you're reading...
Advocacy, Arts, Culture, Dance, Entertainment, Events, Inspiration, Leisure, Life, Lifestyle, Literature, Music, Sexuality, Stories

‘Banwa!’: A Great Collaboration of Om Velasco and Joey Ting

Inspired from Edward Mast’s ‘Jungalbook’ and based on the original novel ‘Jungle Book’ of Nobel Prize winner, Rudyard Kipling—Om Velasco and Joey Ting joined forces to mount ‘Banwa!’ at Senior Social Garden (SSG), University of the Philippines-Los Baños (UPLB), Laguna, from September 25, 26, and 27.

The said play had to add one more evening show at 9pm on Thursday, September 26, just to accommodate the influx of walk-in guests who were all eager to watch the show after a much-talk-of-the-town launch via its mini-parade around the UPLB campus on Thursday, September 19.

Velasco as playwright and Ting as director for 'Banwa!'

Velasco as playwright and Ting as director for ‘Banwa!’

Its simple plot depicts the issues of today—territoriality, culture, folklore, ritual, and laws that bind the resident dwellers. The campus of UPLB is perfect for hosting such unique and exciting theater treat.

The characters in this stage production blend well with the environs that offer a fresher and cleaner air of nature; at nighttime—the insect sounds that hid and are nestled in the forest of Makiling lull the local tourists and its residents in the area. Huge, towering and ancient trees provide a great backdrop for the play that can be imaginary on its stage setup.

According to Velasco, the playwright, who teaches writing and literature at UPLB and currently finishing his MA in Philippine Studies in UP-Diliman, “When we were reading Mast’s adaptation, we wanted to preserve its sincere and straight-forward rendering of Kipling’s novel.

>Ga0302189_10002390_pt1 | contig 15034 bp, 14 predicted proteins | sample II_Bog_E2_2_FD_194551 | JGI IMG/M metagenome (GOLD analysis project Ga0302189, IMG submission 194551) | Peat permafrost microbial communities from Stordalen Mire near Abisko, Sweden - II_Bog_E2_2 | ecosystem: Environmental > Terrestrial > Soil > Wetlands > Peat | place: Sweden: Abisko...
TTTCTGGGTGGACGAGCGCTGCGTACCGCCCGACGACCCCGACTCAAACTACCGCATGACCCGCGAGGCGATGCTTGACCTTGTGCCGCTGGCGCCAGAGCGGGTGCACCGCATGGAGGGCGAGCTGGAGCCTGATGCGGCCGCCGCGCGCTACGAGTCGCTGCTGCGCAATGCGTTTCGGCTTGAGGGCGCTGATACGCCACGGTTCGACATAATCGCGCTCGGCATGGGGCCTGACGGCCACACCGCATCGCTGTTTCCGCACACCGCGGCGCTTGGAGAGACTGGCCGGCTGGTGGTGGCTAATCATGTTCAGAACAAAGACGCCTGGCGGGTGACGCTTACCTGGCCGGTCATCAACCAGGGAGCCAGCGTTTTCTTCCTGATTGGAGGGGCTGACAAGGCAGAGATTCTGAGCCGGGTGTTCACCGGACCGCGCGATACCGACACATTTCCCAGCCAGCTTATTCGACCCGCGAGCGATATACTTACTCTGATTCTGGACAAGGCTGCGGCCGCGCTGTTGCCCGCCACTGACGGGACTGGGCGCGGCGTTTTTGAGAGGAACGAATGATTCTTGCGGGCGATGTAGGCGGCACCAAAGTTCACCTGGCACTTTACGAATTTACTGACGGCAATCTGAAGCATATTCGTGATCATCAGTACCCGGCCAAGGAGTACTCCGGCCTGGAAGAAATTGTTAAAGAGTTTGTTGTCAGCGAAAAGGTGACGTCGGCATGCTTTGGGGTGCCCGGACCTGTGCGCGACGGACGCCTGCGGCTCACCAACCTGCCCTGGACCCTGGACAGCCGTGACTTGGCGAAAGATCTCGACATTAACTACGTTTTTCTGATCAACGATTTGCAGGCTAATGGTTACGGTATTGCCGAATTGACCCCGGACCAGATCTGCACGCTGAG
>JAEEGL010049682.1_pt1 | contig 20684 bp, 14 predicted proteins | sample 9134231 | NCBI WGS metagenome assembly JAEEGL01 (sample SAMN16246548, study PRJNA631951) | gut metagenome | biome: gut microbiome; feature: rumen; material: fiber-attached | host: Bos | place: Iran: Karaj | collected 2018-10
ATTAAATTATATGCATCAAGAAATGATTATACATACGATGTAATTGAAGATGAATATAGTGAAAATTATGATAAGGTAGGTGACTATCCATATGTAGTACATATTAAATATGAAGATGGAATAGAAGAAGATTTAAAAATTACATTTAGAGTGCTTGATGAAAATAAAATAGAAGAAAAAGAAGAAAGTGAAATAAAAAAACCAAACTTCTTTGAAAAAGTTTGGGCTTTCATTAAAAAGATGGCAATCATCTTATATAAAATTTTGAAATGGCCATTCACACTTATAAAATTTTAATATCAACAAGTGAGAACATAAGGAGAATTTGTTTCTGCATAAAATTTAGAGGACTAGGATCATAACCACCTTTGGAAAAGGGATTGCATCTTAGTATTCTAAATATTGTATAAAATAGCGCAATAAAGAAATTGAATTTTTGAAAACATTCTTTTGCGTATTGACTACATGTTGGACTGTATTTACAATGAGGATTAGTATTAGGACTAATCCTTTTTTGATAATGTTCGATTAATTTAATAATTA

“We were attracted to its complex but subtle depiction of the tensions between the world of the jungle and its characters. But we also wanted to adapt it in such a way that this ‘universal’ jungle—this world constructed by Kipling becomes fully recognizable by our audience. In this attempt, we wanted the audience to identify not just the familiar flora and fauna found in our jungles, but also our own culture and traditions, which we used as wellsprings for our characters.”

Ting’s take, as the director says, “I wanted to show circus’s imperfections. This is the Philippine version.

“We have a pre-conceived idea that circus is supposed to be perfect, precise, sharp, and edgy, complete—just like we see in foreign acts like Cirque Du Soleil.

“Tayo hinihiram lang natin yun. It’s kind of difficult for us to scout real-skilled circus performers. Kaya bakit natin pipilitin? Why don’t we create something unique, something Filipino kagaya ng nakikita natin sa peryahan (carnivals)? The acts we see are ritually-inclinde—performers get to eat chickens. Pa-folkloric… that’s what I wanted to present—the parallelism of folkloric and the dynamics of a circus scene.

Official poster of 'Banwa!'

Official poster of ‘Banwa!’

The evolving concept of Dadaism, contemporary pop art and culture, industrial and machine art installations, stylistic movements, techno-folkloric music combination, and circus-like elements and spectacle using kinetics (body motion), proxemics (interaction with space), and aero-dynamics (concepts of flying and aerial stunts) are major influences of this production.

Homegrown UPLB student-actors comprise its huge number of cast and production staff of ‘Banwa!’ Christian Alfajora, Brylle James Galang, Kristofer Abe Pojas, Mark Salas, and Lester Avan (also a film actor who appeared in the film ‘The Flu’ play multi-dimensional animal characters. Jeremy Dela Cruz provided its movements and choreography onstage.


About JudeisHere

Writer-Editor-Facilitator, Creative Strategist-Marketer, Publicist and PR Practitioner, Publisher and Social Entrepreneur.


No comments yet.

Leave a Reply

Please log in using one of these methods to post your comment:

WordPress.com Logo

You are commenting using your WordPress.com account. Log Out /  Change )

Google+ photo

You are commenting using your Google+ account. Log Out /  Change )

Twitter picture

You are commenting using your Twitter account. Log Out /  Change )

Facebook photo

You are commenting using your Facebook account. Log Out /  Change )


Connecting to %s